Owning a small business in America is one of the greatest accomplishments for any person. It takes an enormous amount of courage, effort, discipline, time, and money to start and maintain a successful business. Your Indiana business insurance is just one aspect of the business and it should not be overlooked. If your business is not properly insured then you are running the risk of each day being the last your doors are open to the public.
Indiana Business Insurance Gaps
There are several areas that a business can lack insurance coverage and ultimately lead to their demise. These gaps range from simple things such as listing the right business on the policy to not providing workers compensation insurance. I will cover the basics for your Indiana business insurance including property, auto, general liability, workers compensation, and umbrella insurance.
Insurance is not the same for any two businesses. Every business is unique even if they offer the same services. Joe’s mowing service may cut grass just like Cutler’s clippings down the street. Do they have the same ownership and employees? Sales? Do they both snow plow in the winter? These differences along with the business name differences brings us to the most easiest coverage gap to fill:
Listing the correct named insured(s) on the policy
It’s crazy how often a business owner gives me the name of their business and it’s actually a DBA or “doing business as” name. Always insure your business under the legal entity name and then list the DBA(s). If your business has sub entities and own multiple buildings, vehicles, etc. make sure to list all legal entities as named insureds to ensure a potential claim is paid.
So, you have a claim. This is the reason we buy insurance, right? Yes, it is until you find out you have to pay more out of pocket than your deductible..
Property Insurance Gaps
Insurance is very complex and can be like learning a foreign language. Property insurance may seem pretty straightforward since you are protecting your building and business personal property. Many business owners, like homeowners, have difficulty understanding the concept of replacement cost vs. market value when it comes to insuring their building. This can result in a coinsurance problem. Most people recognize coinsurance in health insurance, but it also plays an important role in property insurance.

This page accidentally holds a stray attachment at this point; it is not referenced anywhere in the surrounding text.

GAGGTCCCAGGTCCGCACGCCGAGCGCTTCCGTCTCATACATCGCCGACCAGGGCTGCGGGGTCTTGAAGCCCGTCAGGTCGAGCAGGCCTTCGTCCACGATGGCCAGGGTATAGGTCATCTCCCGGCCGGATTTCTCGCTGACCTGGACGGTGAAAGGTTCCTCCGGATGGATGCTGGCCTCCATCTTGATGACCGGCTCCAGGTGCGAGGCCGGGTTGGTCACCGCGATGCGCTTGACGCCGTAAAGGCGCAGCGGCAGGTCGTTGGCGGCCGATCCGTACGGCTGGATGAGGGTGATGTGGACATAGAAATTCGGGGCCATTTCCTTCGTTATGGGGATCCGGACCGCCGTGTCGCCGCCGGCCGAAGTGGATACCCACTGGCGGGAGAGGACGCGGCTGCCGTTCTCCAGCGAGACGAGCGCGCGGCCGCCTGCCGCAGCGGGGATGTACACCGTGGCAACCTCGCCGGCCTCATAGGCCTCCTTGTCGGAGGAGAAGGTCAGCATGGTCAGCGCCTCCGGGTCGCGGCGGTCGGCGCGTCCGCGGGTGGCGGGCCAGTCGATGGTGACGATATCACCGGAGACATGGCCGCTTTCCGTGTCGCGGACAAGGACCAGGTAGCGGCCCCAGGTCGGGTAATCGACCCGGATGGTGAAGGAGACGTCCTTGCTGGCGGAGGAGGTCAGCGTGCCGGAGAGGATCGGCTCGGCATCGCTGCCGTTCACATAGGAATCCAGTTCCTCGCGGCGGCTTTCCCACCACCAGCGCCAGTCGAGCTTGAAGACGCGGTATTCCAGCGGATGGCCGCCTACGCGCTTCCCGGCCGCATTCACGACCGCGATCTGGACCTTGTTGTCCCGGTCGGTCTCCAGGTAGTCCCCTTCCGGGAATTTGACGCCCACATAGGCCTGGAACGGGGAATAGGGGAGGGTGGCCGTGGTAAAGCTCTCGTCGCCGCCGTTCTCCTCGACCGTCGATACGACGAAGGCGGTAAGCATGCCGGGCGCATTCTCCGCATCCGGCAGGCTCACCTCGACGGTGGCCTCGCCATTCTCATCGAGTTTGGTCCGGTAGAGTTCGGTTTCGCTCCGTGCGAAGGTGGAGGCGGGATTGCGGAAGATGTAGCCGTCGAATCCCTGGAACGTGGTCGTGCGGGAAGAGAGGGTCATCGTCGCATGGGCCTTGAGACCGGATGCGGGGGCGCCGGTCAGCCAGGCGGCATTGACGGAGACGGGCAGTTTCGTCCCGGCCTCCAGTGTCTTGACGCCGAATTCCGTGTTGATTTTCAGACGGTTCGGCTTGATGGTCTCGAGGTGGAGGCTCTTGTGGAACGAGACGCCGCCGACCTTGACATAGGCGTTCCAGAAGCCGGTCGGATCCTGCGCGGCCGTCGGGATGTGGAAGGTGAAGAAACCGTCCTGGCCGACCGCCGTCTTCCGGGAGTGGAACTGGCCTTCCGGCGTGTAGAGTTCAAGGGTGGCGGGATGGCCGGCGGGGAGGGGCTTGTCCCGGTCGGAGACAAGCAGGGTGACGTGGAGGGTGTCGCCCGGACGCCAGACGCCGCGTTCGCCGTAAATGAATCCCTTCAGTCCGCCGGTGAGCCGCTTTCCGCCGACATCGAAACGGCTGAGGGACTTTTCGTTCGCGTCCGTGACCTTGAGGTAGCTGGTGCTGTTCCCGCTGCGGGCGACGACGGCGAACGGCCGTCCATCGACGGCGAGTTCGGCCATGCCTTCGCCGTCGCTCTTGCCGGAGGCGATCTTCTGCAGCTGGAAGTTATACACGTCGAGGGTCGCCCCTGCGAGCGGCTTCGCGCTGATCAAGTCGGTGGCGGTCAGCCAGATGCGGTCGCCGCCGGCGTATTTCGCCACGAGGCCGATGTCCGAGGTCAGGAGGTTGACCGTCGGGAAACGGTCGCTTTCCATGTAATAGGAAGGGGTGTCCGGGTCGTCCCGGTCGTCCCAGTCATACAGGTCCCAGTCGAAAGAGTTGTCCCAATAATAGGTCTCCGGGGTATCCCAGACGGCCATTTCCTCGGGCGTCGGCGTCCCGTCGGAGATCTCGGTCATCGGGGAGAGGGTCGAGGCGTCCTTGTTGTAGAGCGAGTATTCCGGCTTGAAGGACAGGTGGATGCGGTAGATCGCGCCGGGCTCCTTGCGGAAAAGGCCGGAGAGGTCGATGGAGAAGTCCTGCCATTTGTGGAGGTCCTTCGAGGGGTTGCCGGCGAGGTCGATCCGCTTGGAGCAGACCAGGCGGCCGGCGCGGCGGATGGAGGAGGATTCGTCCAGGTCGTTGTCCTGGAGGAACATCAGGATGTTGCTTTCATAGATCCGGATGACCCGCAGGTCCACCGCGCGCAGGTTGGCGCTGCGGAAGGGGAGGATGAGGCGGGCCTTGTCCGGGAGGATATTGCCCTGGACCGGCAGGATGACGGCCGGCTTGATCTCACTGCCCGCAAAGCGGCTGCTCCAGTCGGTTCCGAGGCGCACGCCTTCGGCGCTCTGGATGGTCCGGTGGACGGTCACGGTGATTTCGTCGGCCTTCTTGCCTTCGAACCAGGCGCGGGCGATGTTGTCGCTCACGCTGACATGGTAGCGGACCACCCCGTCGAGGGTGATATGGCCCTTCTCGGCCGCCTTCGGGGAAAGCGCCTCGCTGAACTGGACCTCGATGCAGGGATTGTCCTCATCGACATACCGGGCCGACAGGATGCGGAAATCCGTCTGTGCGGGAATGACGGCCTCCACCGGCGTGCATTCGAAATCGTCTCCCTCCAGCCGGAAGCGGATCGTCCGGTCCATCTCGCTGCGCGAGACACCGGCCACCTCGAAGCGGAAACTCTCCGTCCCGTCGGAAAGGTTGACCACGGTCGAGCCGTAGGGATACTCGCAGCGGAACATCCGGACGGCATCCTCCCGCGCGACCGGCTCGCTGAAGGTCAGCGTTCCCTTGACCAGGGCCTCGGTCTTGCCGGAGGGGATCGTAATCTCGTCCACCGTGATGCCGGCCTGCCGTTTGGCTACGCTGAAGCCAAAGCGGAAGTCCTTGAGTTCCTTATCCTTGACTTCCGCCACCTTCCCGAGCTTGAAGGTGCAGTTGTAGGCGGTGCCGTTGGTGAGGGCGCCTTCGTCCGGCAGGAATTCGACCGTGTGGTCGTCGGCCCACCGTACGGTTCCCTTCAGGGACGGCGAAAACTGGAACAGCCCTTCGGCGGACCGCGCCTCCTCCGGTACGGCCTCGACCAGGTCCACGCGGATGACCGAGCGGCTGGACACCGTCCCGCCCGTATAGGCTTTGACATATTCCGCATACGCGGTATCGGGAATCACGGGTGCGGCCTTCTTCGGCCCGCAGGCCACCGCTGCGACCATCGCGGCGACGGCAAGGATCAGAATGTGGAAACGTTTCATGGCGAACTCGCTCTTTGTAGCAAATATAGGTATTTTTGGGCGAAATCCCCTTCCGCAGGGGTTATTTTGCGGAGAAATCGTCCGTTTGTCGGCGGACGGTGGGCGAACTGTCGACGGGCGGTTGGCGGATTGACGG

According to Marshall & Swift/Boeckh, 75% of businesses in the U.S. are underinsured by 40% or more!
Most policies contain a coinsurance clause that ultimately states if you are not insured to value then you will share in the loss. Total losses aren’t common, but partial losses are and if your business is not insured properly then you could pay more than your deductible when a claim occurs.
While your building and personal property is getting repaired/replaced, how are your operating expenses getting paid?
Pay your operating expenses with Business Income Coverage
It’s astounding how many prospects I get who do not have business income coverage as part of their Indiana business insurance program. How could they stay in business if their insurance only pays to rebuild their building or replace their contents? Your operating expenses don’t cease because you suffered a loss. Business income coverage can be the difference between staying afloat and never re-opening.
An additional coverage that is often included with business income is extra expense coverage. This pays for additional costs above your normal operating expenses to continue running your business. Examples include renting a new space, renting equipment, using third parties to produce your product, etc.
Business income coverage for dependent properties is another area of business income that many policies don’t include. Many businesses depend on other business for their daily operations. For example, a restaurant’s produce supplier has a fire at their warehouse and can’t make deliveries for at least a month. What does the restaurant do? They could contact another supplier, but what if they can’t make it for a week? The restaurant would definitely suffer and business income coverage for dependent properties would provide some relief.
Auto Insurance Gaps
One of the most common mistakes business owners make is insuring personal vehicles on a business auto policy or vice versa. It is critical that the owner of the vehicle insures the vehicle. Joe Smith owns Joe’s Garden LLC and buys a new truck through his business. Joe mistakenly insures the truck on his personal auto policy even though it is titled in Joe’s Garden LLC’s name. The personal auto insurer could deny a future claim upon finding out who the owner of the vehicle is!
Hired and Non Owned Liability